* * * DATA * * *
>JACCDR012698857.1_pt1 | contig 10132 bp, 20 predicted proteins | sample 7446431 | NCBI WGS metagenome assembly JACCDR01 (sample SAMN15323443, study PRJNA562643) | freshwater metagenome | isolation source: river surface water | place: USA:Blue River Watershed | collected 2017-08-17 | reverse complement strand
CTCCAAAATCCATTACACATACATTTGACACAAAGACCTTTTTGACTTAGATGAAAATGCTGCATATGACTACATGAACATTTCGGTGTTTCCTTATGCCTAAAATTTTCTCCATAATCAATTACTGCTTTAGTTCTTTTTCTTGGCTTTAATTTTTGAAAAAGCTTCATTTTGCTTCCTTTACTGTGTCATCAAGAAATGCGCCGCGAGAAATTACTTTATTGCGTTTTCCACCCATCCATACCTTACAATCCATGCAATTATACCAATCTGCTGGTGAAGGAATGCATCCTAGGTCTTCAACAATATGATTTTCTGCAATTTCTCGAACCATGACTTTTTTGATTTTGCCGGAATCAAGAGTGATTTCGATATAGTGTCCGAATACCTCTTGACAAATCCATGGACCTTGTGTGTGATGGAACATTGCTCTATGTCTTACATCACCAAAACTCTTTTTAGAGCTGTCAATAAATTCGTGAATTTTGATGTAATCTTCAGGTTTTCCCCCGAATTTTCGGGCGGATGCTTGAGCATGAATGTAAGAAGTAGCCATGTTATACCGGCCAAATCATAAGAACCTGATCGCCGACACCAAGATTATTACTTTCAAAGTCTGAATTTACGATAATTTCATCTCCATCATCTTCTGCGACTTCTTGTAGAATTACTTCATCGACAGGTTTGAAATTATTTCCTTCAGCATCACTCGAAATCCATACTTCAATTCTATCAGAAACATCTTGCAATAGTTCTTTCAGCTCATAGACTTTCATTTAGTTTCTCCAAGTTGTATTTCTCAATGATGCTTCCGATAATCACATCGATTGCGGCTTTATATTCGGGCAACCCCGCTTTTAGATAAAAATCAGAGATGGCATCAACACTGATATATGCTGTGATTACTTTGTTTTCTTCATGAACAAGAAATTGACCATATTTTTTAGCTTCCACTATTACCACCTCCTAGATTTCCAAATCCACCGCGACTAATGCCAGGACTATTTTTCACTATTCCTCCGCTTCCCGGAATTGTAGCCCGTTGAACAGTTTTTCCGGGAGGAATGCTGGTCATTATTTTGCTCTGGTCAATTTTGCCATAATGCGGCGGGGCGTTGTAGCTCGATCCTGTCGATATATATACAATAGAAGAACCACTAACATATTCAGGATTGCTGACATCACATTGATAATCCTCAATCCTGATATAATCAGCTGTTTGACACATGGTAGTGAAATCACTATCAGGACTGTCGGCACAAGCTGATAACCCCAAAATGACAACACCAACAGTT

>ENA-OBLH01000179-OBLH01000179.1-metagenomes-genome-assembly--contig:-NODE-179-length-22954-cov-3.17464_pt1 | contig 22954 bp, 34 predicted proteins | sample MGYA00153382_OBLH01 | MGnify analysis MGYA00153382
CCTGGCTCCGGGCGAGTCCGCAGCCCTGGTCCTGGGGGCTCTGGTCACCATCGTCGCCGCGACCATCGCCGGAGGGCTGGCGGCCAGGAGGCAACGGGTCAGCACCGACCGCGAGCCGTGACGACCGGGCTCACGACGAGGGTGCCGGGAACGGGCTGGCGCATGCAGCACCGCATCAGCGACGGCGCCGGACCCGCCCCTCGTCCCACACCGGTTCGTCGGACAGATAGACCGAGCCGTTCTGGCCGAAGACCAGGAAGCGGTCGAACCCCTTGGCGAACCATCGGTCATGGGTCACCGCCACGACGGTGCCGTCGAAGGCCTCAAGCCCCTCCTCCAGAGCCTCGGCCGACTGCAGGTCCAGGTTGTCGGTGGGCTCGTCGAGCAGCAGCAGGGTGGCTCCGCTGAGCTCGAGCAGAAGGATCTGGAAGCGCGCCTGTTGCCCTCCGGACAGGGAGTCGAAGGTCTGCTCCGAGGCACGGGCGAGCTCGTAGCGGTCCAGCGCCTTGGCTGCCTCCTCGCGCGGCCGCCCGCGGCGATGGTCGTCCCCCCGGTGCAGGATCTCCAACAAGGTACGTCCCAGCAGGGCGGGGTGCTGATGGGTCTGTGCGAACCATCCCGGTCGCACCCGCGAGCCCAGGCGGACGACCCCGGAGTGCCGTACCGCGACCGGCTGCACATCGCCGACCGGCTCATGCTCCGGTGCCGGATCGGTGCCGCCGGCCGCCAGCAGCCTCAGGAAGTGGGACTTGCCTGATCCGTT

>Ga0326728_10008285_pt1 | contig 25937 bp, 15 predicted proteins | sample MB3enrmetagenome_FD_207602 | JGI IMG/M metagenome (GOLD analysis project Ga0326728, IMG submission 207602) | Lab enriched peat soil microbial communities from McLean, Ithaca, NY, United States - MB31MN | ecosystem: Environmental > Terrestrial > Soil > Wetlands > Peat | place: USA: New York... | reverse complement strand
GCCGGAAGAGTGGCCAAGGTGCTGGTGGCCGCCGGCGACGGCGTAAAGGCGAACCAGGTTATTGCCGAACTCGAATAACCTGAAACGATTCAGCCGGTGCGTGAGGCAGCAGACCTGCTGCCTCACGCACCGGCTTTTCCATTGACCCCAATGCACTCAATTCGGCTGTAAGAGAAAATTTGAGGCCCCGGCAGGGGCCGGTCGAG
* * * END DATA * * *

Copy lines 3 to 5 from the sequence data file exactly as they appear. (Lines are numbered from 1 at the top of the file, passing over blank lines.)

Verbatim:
>ENA-OBLH01000179-OBLH01000179.1-metagenomes-genome-assembly--contig:-NODE-179-length-22954-cov-3.17464_pt1 | contig 22954 bp, 34 predicted proteins | sample MGYA00153382_OBLH01 | MGnify analysis MGYA00153382
CCTGGCTCCGGGCGAGTCCGCAGCCCTGGTCCTGGGGGCTCTGGTCACCATCGTCGCCGCGACCATCGCCGGAGGGCTGGCGGCCAGGAGGCAACGGGTCAGCACCGACCGCGAGCCGTGACGACCGGGCTCACGACGAGGGTGCCGGGAACGGGCTGGCGCATGCAGCACCGCATCAGCGACGGCGCCGGACCCGCCCCTCGTCCCACACCGGTTCGTCGGACAGATAGACCGAGCCGTTCTGGCCGAAGACCAGGAAGCGGTCGAACCCCTTGGCGAACCATCGGTCATGGGTCACCGCCACGACGGTGCCGTCGAAGGCCTCAAGCCCCTCCTCCAGAGCCTCGGCCGACTGCAGGTCCAGGTTGTCGGTGGGCTCGTCGAGCAGCAGCAGGGTGGCTCCGCTGAGCTCGAGCAGAAGGATCTGGAAGCGCGCCTGTTGCCCTCCGGACAGGGAGTCGAAGGTCTGCTCCGAGGCACGGGCGAGCTCGTAGCGGTCCAGCGCCTTGGCTGCCTCCTCGCGCGGCCGCCCGCGGCGATGGTCGTCCCCCCGGTGCAGGATCTCCAACAAGGTACGTCCCAGCAGGGCGGGGTGCTGATGGGTCTGTGCGAACCATCCCGGTCGCACCCGCGAGCCCAGGCGGACGACCCCGGAGTGCCGTACCGCGACCGGCTGCACATCGCCGACCGGCTCATGCTCCGGTGCCGGATCGGTGCCGCCGGCCGCCAGCAGCCTCAGGAAGTGGGACTTGCCTGATCCGTT

>Ga0326728_10008285_pt1 | contig 25937 bp, 15 predicted proteins | sample MB3enrmetagenome_FD_207602 | JGI IMG/M metagenome (GOLD analysis project Ga0326728, IMG submission 207602) | Lab enriched peat soil microbial communities from McLean, Ithaca, NY, United States - MB31MN | ecosystem: Environmental > Terrestrial > Soil > Wetlands > Peat | place: USA: New York... | reverse complement strand